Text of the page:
Welcome Back-to-High School
TRANSITIONING BACK to SCHOOL
Transitioning back to school can be a challenging period of time for many parents and their children. As a parent and psychologist at the Jericho High School, I am often thinking of ways in which I can achieve a somewhat seamless transition back from a relaxing summer break to the structure of school. Most of the research on this topic mentioned the importance of preparation prior to the start of the school year to help positively influence children’s attitude, confidence, and performance both socially and academically. Moreover, even children who are eager to return to school may require some assistance due to the greater level of activity, structure, and for some, pressures associated with school life. The degree of adjustment depends on the child, but parents can help their children (and the rest of the family) manage the increased pace of life by planning ahead, being realistic, and maintaining a positive attitude. With that in mind, I hope the following information provides some level of support during this transitional period. Please do not hesitate to contact me at 516.203.3600ext 3265 or at email@example.com if you need further assistance. I wish you all a happy and healthy 2017-18 school year!
Mindfully Back to School for High Schoolers
Before School Begins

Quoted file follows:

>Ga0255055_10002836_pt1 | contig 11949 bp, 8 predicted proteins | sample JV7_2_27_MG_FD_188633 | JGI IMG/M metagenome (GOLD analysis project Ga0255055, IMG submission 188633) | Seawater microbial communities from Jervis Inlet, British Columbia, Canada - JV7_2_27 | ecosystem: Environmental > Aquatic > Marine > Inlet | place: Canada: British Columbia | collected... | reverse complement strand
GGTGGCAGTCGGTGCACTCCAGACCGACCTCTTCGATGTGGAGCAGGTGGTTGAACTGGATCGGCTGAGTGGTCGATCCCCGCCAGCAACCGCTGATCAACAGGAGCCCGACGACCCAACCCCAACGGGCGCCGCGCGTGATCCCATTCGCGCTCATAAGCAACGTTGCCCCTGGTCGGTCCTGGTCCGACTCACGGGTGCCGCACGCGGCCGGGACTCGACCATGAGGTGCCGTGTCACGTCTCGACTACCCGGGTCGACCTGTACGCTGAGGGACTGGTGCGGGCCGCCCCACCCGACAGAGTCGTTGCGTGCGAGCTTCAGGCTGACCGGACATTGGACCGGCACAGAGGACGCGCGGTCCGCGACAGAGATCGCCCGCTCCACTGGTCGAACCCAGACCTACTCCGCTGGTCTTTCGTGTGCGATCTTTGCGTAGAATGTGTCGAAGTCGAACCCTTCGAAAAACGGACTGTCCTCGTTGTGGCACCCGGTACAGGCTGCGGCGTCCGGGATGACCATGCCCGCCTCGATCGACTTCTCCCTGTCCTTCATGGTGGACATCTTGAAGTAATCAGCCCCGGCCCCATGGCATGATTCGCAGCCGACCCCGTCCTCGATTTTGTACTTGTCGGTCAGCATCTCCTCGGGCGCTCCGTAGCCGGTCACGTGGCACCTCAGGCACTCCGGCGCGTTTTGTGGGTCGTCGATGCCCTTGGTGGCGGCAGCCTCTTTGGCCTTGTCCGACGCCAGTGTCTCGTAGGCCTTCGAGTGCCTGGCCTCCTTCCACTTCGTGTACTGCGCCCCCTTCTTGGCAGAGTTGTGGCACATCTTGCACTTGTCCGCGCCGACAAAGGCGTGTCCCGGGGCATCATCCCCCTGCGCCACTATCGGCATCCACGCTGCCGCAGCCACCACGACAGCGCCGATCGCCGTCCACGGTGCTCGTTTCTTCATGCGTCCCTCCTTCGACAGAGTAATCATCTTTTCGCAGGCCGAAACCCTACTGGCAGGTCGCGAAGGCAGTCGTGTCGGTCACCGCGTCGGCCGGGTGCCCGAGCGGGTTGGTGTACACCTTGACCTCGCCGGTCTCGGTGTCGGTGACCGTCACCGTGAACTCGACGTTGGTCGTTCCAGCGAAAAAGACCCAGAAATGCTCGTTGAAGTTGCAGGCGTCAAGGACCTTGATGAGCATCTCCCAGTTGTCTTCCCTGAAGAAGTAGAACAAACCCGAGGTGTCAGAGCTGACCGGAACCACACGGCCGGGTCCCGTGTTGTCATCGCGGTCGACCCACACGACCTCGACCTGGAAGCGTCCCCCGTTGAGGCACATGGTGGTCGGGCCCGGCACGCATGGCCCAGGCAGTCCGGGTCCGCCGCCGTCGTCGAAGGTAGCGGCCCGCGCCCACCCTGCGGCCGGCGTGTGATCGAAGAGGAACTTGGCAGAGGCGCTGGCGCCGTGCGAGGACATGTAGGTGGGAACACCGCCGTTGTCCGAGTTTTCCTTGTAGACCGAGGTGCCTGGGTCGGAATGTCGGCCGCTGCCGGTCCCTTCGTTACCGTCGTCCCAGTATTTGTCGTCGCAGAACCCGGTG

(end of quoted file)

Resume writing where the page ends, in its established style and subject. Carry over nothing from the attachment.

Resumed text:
The National Association of School Psychologists (NASP) offered the following suggestions prior to the start of school:
Physical and mental health
Be sure to schedule doctor and dental checkups before school starts.
Discuss any concerns you have over your child’s emotional or psychological development with your pediatrician. Your doctor can help determine if your concerns are normal, age-appropriate issues or require further assessment. Your child will greatly benefit if you can identify and begin addressing a potential issue before school starts.
Review all of the information sent from school
Review the material sent by the school as soon as it arrives. These packets include important information about your child’s teacher, room number, school supply requirements, sign-ups for after-school sports and activities, school calendar dates, bus transportation, health and emergency forms, and volunteer opportunities.
Keeping up with your calendar
Mark important dates, especially back-to-school nights on a calendar. This is especially important if you have children in more than one school and need to juggle obligations.
Copies of medical records
Keep copies of all your child’s health and emergency information for reference. Health forms are typically good for more than a year and can be used again for camps, extracurricular activities, and the following school year.
Re-establish the bedtime and mealtime routines
Plan to re-establish the bedtime and mealtime routines (especially breakfast) at least 1 week before school starts. Prepare your child for this change by talking with your child about the benefits of school routines in terms of not becoming over tired or overwhelmed by school work and activities. Include pre-bedtime reading and household chores if these were suspended during the summer.
Turn off the TV and minimize the use of computer